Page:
In SCANNER, I certainly do applaud Dick’s messages within the framework of the plot, but like many others I did have some reservations regarding the structure of the film. I liked the interpolating rotoscoping, but it might have been even more effective if it had been used intermittingly. Charles Freck, squirming in the shower, in live action would have bare skin, and he would have been fighting against imaginary insects. Then shifting suddenly into rotoscoping, we actually could see the bugs; like he did. I did love the concept of the scramble suits, but I think that some CGI animation would have given the suit a more realistic and credible look. With the rotoscoping animation, the ever-changing faces and forms seem a bit too cartoonish for my tastes. Perhaps like in Robert Zemeckis’ WHO KILLED ROGER RABBIT? Linklater could have mixed some live action with animation, and then the rotoscoping could have more pointedly illustrated the bizarre perceptual transitions, and made those moments more dramatic, rather than sinking them all into lame anime. Then again even if the film had been done precisely as I have “envisioned” –I probably would have found something else to fuss about.”


I found A SCANNER DARKLY to be challenging, interesting, deep philosophically, and vivid in its visuals. I found the PDK salvaged dialogue refreshing and very un-Hollywood sounding. I actually liked all the performances. I feel that Keanu has found a character that is much more interesting and intriguing than his cardboard pulp hero Neo in the MATRIX trilogy. I loved him in those films, but he is being more of an “actor” in this film. Winona Ryder found some depth of characterization that tremendously enhanced the quality of the narrative and the overall resonance of the film. I both lusted after her, and felt sorry for her at the same time. Woody Harrelson found many colors to play as Luckman, and they were all outside the lines. Robert Downey Jr. was flat out brilliant, and has added another excellent performance to his growing lexicon of films, and his movie resume. I would rate this film at 4.5 stars.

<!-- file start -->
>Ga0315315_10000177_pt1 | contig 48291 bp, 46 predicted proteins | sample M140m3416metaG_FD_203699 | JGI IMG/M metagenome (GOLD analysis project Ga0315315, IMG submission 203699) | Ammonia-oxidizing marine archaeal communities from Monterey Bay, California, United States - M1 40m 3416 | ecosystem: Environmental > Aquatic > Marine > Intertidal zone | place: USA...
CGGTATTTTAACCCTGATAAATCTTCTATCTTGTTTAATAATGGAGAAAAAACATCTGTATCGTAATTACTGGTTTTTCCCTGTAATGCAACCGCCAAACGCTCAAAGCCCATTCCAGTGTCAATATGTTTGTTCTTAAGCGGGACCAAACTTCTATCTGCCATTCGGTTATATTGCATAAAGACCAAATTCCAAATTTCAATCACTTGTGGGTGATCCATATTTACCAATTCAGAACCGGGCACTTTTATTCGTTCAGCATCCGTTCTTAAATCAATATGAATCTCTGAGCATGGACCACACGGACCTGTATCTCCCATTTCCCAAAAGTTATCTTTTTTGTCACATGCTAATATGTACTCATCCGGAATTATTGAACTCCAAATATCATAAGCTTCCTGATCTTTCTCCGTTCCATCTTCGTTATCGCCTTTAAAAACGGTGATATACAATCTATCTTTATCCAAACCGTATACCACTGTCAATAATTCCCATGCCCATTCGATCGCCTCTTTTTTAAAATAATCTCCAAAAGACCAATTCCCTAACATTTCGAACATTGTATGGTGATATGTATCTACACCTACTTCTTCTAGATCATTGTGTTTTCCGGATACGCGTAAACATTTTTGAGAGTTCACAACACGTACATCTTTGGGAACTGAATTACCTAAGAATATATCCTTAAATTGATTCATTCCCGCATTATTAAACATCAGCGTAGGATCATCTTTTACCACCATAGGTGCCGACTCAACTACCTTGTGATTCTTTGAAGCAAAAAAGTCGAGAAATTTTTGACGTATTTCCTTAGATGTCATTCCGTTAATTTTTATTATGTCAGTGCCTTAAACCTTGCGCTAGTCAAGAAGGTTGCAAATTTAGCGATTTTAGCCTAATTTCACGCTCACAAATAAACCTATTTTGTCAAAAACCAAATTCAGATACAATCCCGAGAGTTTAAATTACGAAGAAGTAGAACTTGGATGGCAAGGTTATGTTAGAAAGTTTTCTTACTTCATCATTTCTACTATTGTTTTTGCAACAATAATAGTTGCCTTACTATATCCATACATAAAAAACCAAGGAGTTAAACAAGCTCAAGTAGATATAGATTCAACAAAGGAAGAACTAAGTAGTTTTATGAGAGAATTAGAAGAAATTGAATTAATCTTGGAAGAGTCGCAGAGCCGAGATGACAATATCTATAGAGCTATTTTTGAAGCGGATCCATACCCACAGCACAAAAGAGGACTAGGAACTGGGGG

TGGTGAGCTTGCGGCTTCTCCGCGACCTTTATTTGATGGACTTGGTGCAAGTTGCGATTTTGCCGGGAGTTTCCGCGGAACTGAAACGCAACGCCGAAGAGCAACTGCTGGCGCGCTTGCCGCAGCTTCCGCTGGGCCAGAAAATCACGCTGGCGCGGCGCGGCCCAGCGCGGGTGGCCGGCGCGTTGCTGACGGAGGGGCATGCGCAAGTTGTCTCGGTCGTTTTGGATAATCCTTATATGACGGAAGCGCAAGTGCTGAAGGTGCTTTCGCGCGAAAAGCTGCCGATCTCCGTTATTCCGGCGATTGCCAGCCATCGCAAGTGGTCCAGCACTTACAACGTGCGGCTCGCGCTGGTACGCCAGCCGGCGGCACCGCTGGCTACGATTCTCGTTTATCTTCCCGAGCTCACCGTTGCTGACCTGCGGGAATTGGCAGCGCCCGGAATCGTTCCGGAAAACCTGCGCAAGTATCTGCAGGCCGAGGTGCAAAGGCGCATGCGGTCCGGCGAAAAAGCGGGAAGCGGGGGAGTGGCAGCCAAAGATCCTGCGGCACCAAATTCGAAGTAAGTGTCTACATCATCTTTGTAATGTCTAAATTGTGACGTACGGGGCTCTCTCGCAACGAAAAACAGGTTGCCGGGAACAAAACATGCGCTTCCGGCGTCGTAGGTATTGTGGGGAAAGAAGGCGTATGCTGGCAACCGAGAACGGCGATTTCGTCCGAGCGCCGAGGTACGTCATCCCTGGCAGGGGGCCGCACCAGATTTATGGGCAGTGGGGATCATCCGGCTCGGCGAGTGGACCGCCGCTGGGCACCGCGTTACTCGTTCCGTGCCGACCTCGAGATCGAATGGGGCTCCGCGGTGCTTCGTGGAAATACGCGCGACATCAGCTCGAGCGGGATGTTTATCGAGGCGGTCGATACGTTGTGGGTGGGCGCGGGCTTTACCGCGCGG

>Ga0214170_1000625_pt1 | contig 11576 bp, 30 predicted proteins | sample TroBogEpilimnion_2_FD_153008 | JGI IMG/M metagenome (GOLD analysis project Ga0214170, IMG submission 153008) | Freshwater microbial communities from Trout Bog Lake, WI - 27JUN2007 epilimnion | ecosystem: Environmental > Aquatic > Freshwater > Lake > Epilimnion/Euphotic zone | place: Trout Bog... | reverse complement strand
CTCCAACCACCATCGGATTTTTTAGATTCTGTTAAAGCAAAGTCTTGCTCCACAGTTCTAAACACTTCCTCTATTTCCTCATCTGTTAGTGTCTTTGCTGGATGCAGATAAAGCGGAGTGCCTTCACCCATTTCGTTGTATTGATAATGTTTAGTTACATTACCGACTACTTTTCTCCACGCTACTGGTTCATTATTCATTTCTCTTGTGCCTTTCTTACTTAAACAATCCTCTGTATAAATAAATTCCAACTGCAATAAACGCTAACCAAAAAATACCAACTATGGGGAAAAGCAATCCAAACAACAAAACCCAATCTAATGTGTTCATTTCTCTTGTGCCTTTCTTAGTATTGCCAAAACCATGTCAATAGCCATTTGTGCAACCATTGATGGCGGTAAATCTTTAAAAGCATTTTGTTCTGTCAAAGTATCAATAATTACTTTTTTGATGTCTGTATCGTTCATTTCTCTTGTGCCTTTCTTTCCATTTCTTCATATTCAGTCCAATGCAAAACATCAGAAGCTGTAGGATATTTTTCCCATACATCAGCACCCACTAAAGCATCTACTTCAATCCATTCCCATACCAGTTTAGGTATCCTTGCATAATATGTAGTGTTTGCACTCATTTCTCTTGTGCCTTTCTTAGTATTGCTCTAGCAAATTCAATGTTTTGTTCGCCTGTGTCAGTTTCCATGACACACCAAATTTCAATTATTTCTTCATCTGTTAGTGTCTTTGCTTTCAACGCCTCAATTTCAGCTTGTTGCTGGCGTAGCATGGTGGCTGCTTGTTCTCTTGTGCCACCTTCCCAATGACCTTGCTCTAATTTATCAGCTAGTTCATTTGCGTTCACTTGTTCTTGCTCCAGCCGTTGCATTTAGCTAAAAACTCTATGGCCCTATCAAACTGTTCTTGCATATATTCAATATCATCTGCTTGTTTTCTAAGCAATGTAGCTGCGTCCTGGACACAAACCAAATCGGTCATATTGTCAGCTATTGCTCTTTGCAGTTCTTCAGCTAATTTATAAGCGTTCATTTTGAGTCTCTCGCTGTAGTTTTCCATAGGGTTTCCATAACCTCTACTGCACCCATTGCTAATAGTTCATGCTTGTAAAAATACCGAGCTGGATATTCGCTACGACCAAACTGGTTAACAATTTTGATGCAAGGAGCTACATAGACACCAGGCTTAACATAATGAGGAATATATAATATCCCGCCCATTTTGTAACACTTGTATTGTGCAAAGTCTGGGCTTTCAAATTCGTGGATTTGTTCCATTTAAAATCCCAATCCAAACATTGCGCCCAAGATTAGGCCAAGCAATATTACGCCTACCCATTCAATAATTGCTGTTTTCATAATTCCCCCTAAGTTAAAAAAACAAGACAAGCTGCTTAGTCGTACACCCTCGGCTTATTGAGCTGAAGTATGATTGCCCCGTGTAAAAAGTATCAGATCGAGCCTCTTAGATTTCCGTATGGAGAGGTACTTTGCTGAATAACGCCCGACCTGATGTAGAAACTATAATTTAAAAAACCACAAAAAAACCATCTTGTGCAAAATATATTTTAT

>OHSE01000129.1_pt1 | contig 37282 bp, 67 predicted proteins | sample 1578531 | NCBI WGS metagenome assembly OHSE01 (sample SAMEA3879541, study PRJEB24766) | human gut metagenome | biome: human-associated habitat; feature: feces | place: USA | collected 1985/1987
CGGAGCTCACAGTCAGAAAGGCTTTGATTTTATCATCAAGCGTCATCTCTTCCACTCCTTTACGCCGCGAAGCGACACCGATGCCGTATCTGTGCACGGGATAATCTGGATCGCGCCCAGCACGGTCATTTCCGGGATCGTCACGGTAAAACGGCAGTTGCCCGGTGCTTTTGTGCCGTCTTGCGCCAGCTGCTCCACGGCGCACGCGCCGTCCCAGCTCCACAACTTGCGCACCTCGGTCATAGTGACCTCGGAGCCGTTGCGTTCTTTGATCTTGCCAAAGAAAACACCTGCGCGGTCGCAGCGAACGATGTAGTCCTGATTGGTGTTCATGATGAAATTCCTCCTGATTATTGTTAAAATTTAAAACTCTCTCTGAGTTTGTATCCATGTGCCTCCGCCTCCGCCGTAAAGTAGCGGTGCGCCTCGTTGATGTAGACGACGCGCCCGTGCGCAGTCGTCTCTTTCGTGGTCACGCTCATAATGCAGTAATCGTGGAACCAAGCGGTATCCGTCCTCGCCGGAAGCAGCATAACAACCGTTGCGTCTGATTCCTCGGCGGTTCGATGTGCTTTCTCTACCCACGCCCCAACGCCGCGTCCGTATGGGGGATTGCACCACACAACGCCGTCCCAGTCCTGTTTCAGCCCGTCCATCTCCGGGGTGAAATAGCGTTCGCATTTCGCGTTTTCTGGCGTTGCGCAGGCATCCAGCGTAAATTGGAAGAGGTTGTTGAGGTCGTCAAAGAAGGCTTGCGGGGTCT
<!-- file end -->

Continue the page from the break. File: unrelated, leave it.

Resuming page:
Glenn A. Buttkus 2006





2 thoughts on “A Scanner Darkly by Glenn Buttkus

  1. Glenn,
    This is the first commentary I have read where it took me longer to read the commentary than it did to view the film being commented on! Was worth every minute spent! I agree 100% with your overall assessment of the film. I enjoyed your comparisons of the film themes to current politics. And I liked most of all your Dicksian self references.